‘Queer Eye’ Star Antoni Porowski Dishes On His Battle With Addiction and Depression
When it comes to feel-good self-love, Queer Eye has cornered the market. We’ve seen the Fab Five turn around the lives of those who need and deserve it most — but how often do the Fab Five take stock of their own lives?
Fans were concerned for food expert Antoni Porowski when he opened up on Queer Eye about his past battles with depression and addiction — something they hadn’t heard Porowski discuss much in the past. Now, following his breakup with Trace Lenhoff, Porowski is dishing on what his personal battles with addiction and depression looked like.
Porowski’s breakup with Lenhoff
Queer Eye food expert Antoni Porowski and Flipping Out star Trace Lenhoff dated for roughly a year before their relationship ended. When the two broke up, fans were surprised, wondering what might have changed for the power couple.
A source claiming to be close to the relationship told E!, “The relationship ran its course. Things just didn’t work out and [Porowski] is concentrating on work.”
During a chat with Andy Cohen, Porowski discussed what things are looking like post-relationship for him. “As somebody who’s pathologically codependent — and I constantly lose myself in my relationships and forget who I am — I’m trying to figure out who the hell I am right now, so I’m taking it slow. And watching a lot of ‘Housewives,’ and eating a lot of Swedish fish,” said Porowski.
Porowski told People, “I’m single now and it’s been a good opportunity to connect with friends. I’ll make food for them and we’ll all hang out in the kitchen. We’ll nosh on like a cheese and charcuterie board and then I’ll make a dish. Then we sit down and enjoy it. That’s my very favorite.”
Why Porowski decided to open up
During the Season 3 episode, “Lost Boy,” Porowski and the rest of the Fab Five met Joey, a camp counselor who had fallen on some hard times in the past. Joey surprised Porowski by discussing his struggles with addiction, and Porowski felt a connection.
“Again, it was one of those things where I was like, ‘I’m not gonna talk about this,’ because it’s trick right? Like we’re on a show that asks us to be vulnerable, we’re connecting with people who are opening up to us so it would be very hypocritical if we didn’t open up about our own experiences,” said Porowski during a recent episode of Exposed with Joseph Shepherd.
He went on to add, “We didn’t have that information on that hero — his name’s Joe, Joey — when he was telling us that he battled with addiction, that came up on camera. And that for me was like — I use God in a spiritual sense, where it was like whatever that higher power is was just basically saying okay now it’s time to talk about this. If I didn’t share my story I would have felt pretty s***** afterwards. And it is something that’s intimate so I only talk about it to a certain extent, but I knew what his struggle was like. And even though the circumstances were very different, the feelings were the same, and that’s kinda what unites us.”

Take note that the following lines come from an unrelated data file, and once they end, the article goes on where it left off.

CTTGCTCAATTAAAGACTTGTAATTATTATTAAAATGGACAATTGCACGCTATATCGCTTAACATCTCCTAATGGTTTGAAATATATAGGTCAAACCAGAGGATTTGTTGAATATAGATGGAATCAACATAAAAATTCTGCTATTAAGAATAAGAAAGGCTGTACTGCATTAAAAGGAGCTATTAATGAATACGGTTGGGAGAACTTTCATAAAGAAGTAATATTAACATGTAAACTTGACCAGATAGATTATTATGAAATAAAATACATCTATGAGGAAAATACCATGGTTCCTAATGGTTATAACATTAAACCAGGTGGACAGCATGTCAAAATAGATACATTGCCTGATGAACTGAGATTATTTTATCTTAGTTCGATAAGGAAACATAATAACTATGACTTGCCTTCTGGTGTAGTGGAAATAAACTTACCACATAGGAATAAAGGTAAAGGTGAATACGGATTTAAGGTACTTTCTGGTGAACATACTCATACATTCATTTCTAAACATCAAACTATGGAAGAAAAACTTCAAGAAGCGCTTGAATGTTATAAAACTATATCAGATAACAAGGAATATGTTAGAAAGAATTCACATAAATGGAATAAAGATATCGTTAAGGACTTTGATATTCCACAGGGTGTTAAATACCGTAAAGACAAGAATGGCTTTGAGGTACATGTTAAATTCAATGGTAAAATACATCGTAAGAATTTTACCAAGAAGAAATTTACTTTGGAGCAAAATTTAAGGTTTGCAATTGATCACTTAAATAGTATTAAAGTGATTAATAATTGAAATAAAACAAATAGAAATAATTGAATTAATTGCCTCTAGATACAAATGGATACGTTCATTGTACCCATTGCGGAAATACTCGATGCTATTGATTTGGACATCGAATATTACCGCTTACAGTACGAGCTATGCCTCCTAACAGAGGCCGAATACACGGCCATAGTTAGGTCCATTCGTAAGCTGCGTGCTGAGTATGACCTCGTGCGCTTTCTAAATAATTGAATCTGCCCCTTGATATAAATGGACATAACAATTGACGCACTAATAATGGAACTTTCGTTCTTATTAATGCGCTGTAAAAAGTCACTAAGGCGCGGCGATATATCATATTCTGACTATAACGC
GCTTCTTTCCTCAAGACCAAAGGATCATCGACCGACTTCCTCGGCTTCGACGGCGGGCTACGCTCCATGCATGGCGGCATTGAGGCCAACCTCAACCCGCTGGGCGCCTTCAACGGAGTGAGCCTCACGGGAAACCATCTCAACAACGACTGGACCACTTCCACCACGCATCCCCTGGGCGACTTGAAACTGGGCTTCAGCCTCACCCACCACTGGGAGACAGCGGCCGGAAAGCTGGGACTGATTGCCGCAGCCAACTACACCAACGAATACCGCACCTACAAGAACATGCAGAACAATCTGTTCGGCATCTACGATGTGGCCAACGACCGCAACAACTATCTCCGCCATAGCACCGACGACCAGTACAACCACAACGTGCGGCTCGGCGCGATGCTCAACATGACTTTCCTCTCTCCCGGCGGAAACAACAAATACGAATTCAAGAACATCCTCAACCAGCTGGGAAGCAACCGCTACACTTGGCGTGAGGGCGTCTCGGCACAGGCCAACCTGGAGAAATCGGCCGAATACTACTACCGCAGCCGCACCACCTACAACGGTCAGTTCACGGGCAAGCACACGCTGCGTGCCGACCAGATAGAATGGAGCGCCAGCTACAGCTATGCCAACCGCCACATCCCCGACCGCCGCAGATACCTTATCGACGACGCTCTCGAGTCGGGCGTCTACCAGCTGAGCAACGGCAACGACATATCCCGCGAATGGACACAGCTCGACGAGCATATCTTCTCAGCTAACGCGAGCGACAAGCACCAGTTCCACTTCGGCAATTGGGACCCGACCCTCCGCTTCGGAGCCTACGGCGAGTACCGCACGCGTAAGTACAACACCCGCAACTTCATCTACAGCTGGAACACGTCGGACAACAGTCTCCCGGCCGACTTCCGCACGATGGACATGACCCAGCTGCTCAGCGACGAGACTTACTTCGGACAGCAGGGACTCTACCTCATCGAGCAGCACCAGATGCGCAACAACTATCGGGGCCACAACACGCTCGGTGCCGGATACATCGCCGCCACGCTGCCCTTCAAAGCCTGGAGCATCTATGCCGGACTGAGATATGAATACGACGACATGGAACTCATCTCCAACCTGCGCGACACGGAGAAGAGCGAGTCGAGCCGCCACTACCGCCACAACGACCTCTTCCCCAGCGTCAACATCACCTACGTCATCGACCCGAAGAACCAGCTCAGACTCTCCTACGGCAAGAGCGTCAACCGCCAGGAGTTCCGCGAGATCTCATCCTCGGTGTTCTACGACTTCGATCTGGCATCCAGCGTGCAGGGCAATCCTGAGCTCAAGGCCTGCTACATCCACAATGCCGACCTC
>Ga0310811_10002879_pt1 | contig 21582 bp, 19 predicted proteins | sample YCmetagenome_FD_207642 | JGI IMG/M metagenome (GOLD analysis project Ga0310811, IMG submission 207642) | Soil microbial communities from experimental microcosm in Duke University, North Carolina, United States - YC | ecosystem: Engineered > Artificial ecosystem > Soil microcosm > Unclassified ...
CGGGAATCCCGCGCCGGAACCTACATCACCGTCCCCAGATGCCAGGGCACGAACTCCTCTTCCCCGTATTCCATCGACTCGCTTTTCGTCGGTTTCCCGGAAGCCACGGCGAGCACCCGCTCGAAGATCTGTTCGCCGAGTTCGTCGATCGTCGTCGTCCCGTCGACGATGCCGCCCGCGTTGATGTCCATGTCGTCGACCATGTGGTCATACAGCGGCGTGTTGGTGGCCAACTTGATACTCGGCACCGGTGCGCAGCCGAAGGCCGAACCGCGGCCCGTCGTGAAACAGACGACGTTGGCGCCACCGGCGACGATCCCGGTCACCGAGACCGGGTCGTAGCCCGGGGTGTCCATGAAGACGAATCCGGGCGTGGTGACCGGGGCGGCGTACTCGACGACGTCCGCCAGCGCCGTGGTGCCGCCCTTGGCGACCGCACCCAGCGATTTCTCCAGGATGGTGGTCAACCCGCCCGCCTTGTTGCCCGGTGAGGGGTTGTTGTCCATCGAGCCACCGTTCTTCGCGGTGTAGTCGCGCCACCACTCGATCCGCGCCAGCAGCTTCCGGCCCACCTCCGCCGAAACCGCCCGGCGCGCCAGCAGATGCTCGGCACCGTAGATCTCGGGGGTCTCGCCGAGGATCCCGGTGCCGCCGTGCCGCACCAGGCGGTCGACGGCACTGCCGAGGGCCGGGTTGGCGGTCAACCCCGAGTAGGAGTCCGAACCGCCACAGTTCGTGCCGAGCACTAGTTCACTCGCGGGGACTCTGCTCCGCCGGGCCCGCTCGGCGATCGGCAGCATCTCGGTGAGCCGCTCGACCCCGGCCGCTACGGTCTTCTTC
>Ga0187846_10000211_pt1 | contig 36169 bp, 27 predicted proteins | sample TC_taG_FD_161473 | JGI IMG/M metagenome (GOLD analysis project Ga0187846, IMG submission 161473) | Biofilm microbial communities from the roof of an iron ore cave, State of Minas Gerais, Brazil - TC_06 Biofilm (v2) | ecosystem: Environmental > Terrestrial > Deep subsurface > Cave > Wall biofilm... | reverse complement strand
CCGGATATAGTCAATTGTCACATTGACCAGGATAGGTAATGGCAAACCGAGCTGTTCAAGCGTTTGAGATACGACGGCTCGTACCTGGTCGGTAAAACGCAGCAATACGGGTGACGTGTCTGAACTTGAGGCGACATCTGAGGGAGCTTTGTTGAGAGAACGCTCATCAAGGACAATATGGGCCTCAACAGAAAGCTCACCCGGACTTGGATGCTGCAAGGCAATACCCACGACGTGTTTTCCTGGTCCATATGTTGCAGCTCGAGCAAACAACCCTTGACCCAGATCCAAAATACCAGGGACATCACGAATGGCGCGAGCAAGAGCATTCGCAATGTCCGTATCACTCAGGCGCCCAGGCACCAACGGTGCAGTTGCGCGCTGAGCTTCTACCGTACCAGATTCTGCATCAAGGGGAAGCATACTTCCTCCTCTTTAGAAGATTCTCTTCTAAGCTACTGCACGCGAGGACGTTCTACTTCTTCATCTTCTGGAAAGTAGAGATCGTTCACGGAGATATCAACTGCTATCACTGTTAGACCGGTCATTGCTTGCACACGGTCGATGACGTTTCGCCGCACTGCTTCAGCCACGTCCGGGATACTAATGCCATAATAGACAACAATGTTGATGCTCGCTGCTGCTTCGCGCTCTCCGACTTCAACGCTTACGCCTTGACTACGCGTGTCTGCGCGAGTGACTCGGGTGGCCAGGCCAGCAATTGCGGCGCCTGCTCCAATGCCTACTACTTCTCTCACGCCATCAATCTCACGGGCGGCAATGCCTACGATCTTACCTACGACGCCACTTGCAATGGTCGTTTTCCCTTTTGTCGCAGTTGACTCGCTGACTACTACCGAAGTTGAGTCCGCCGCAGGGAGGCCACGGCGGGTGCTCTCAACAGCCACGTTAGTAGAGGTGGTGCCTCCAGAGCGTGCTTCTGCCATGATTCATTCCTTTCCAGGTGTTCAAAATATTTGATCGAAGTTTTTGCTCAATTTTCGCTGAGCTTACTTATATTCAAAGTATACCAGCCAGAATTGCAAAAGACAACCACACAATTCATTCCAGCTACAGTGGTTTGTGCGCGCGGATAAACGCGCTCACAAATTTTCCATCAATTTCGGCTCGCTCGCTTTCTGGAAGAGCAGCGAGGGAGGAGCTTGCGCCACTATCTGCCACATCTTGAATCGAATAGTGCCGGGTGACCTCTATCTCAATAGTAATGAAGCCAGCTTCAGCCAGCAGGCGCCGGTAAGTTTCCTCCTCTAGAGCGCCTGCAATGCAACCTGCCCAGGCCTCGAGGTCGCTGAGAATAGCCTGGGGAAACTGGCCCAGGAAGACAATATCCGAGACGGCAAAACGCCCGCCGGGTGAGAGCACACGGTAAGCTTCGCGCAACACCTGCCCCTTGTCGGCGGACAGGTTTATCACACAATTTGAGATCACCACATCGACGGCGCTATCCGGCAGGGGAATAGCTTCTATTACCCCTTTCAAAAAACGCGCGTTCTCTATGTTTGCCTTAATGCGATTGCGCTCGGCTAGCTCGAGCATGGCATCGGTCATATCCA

Porowski on experiencing depression
Porowski has recently been very candid about his own emotional battles — especially following his recent breakup with Lenhoff.
“I think I came to a point where I have a very good understanding of what depression is like, and a lot of mental health stuff particularly in my twenties. I came to a point where what switched for me was that I knew very well what it was like to be depressed. If I’m in a bad mood and I’m sad, I tend to wallow in it. I’ll listen to the sad song, light the candles for days — I try to get every drop out of it that I can,” explained Porowski on Exposed.
The Queer Eye food expert went on to explain how he knew when he’d hit an emotional standstill. “There was one morning that I woke up and or the first time in my life, I actually felt nothing. And that was the scariest thing of all because I’m also a sensitive person … but when I didn’t feel anything, that was the most terrifying thing ever, because I just felt completely flatlined,” he said.
But, when it comes to emotions, Porowski asserts that it’s best to feel them fully. “My emotional vulnerability is something I felt like was a weakness growing up — you don’t feel like boys are supposed to cry. … What I realized is that, instead of seeing my vulnerability as a liability, it’s an asset and it’s part of me and I should start embracing that,” he explained.